iPhone's image recognition tools lead to fears that it is storing nude photos in a special category

There's no secret folder, and it's not really to do with naked pictures – just tools to help you organise your photos

Andrew Griffin
Tuesday 31 October 2017 12:32
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Model Kendall Jenner from California walks the runway during the 2015 Victoria's Secret Fashion Show
Model Kendall Jenner from California walks the runway during the 2015 Victoria's Secret Fashion Show

Apple isn't making a special folder of your nude photos. But it does seem that way.

A newly viral post is encouraging people to find out the "folder", and look at what is contained in there. And while some of the reports are true, they aren't all – or as intimate – they seem.

The tweet – since reposted more than 10,000 times – instructs all women to go and search "brassiere" in their pictures. Many reported that it revealed some of their most intimate pictures, including some of them entirely naked or even having sex.

And it's entirely true. But it's not as creepy or public as it sounds.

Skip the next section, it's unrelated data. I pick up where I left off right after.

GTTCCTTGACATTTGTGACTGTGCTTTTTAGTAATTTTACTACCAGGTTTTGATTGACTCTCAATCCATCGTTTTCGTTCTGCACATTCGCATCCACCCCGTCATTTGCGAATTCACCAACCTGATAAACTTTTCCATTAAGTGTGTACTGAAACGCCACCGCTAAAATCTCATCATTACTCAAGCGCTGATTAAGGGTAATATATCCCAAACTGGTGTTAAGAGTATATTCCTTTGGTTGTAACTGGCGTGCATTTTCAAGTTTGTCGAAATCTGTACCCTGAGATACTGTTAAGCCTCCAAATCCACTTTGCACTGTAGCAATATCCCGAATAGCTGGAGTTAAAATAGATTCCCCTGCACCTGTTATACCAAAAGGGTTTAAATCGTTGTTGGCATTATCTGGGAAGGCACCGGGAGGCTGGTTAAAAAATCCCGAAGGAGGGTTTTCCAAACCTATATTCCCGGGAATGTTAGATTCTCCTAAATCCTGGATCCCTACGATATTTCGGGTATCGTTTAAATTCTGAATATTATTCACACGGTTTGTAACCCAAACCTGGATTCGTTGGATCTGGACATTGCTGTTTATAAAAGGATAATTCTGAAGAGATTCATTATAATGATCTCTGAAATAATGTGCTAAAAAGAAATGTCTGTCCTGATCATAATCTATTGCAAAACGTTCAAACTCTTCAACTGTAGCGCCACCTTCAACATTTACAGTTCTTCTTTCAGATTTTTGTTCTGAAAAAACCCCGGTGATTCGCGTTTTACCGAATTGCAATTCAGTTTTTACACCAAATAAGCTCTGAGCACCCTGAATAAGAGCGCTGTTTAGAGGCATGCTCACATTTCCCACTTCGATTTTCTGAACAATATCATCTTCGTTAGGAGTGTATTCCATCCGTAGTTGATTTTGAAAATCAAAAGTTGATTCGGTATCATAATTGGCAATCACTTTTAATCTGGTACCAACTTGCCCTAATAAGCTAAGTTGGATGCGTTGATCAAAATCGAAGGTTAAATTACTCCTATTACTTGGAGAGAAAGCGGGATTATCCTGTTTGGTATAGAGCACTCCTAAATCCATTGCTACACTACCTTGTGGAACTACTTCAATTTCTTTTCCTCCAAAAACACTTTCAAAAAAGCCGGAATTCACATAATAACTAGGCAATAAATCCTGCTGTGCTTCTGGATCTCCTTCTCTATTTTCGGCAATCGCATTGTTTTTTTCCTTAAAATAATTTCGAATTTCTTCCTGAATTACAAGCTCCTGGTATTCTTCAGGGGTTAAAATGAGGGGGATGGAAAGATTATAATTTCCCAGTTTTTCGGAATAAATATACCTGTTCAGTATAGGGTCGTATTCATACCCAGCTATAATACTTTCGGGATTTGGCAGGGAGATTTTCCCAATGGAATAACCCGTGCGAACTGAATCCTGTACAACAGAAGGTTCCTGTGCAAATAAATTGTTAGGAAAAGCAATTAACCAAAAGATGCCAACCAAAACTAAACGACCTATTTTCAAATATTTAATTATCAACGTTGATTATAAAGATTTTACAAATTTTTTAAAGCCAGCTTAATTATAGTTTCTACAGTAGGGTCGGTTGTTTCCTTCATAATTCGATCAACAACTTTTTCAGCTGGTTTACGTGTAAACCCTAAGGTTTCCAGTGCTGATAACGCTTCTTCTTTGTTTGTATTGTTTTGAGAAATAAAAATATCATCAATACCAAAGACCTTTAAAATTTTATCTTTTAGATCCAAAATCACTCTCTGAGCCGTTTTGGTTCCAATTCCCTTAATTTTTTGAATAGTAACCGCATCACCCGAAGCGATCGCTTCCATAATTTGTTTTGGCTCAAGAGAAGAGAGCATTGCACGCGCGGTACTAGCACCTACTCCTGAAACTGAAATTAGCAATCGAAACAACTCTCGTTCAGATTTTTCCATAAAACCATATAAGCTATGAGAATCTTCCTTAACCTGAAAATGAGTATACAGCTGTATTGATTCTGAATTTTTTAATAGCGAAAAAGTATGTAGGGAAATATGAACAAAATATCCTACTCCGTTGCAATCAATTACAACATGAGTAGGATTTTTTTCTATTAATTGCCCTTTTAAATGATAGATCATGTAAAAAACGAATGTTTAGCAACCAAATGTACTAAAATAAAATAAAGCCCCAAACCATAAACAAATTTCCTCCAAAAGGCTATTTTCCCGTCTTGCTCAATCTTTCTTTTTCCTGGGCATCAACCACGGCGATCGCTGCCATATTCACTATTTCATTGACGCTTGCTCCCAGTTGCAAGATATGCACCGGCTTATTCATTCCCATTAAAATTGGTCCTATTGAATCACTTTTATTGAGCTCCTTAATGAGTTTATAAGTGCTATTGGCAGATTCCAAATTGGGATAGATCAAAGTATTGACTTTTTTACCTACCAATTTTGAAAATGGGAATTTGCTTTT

First off, Apple actually has hundreds of these categories, though most of them are less personal than "brassiere". You can search your phone for "dogs", "trees", for instance – and can even search for other items of clothing like "shoes" or "hats, though there appears to be no other underwear categories.

It isn't clear why Apple opted to include the search for "brassiere", especially when it doesn't include many other common items of clothing, or why it used that specific word. It said when introducing the feature that it had picked out many of the most useful and often searched for items, and fed them into its computer version algorithms.

That's because Apple last year introduced a new feature that can comb through your pictures and try and identify what's in them, using machine learning technologies. As such, it isn't making a folder – or, alternatively, it is making hundreds of folders, many of them very boring and unimportant.

But the second and important thing about those results is that it happens on the phone – unlike similar image recognition tools developed by Facebook and Google, Apple doesn't look at your pictures or store the information about what's in them.

(Sometimes it gets that wrong, and it's likely that on the brassiere search you might find other things that look like straps but are actually something else entirely. That's the same with other searches, too.)

That means that the pictures are no less secure than they normally would be, apart from the fact that the trick is an easy way for someone with access to your phone to find those pictures. If those files concern you, then you might want to opt to put them into a file that isn't part of the photo library, for instance – that will also stop them from appearing on other features, like the Apple TV's screensaver and its "Memories" tool that brings up old pictures.

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